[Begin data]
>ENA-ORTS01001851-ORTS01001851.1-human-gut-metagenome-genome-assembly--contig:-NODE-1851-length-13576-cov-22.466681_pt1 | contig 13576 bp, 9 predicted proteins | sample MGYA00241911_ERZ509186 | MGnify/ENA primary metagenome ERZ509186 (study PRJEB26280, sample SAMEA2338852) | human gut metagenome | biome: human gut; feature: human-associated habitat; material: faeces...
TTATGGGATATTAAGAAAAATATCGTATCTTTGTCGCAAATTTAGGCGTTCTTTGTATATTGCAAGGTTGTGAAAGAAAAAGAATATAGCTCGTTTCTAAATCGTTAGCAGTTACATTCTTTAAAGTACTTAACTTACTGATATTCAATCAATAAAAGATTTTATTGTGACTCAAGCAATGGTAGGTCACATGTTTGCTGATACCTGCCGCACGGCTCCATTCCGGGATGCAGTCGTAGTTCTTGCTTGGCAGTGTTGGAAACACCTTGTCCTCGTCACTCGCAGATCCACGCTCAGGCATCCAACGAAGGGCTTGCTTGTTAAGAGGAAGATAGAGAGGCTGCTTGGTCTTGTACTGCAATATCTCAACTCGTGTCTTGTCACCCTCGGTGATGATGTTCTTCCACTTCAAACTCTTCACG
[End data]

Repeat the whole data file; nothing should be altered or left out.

>ENA-ORTS01001851-ORTS01001851.1-human-gut-metagenome-genome-assembly--contig:-NODE-1851-length-13576-cov-22.466681_pt1 | contig 13576 bp, 9 predicted proteins | sample MGYA00241911_ERZ509186 | MGnify/ENA primary metagenome ERZ509186 (study PRJEB26280, sample SAMEA2338852) | human gut metagenome | biome: human gut; feature: human-associated habitat; material: faeces...
TTATGGGATATTAAGAAAAATATCGTATCTTTGTCGCAAATTTAGGCGTTCTTTGTATATTGCAAGGTTGTGAAAGAAAAAGAATATAGCTCGTTTCTAAATCGTTAGCAGTTACATTCTTTAAAGTACTTAACTTACTGATATTCAATCAATAAAAGATTTTATTGTGACTCAAGCAATGGTAGGTCACATGTTTGCTGATACCTGCCGCACGGCTCCATTCCGGGATGCAGTCGTAGTTCTTGCTTGGCAGTGTTGGAAACACCTTGTCCTCGTCACTCGCAGATCCACGCTCAGGCATCCAACGAAGGGCTTGCTTGTTAAGAGGAAGATAGAGAGGCTGCTTGGTCTTGTACTGCAATATCTCAACTCGTGTCTTGTCACCCTCGGTGATGATGTTCTTCCACTTCAAACTCTTCACG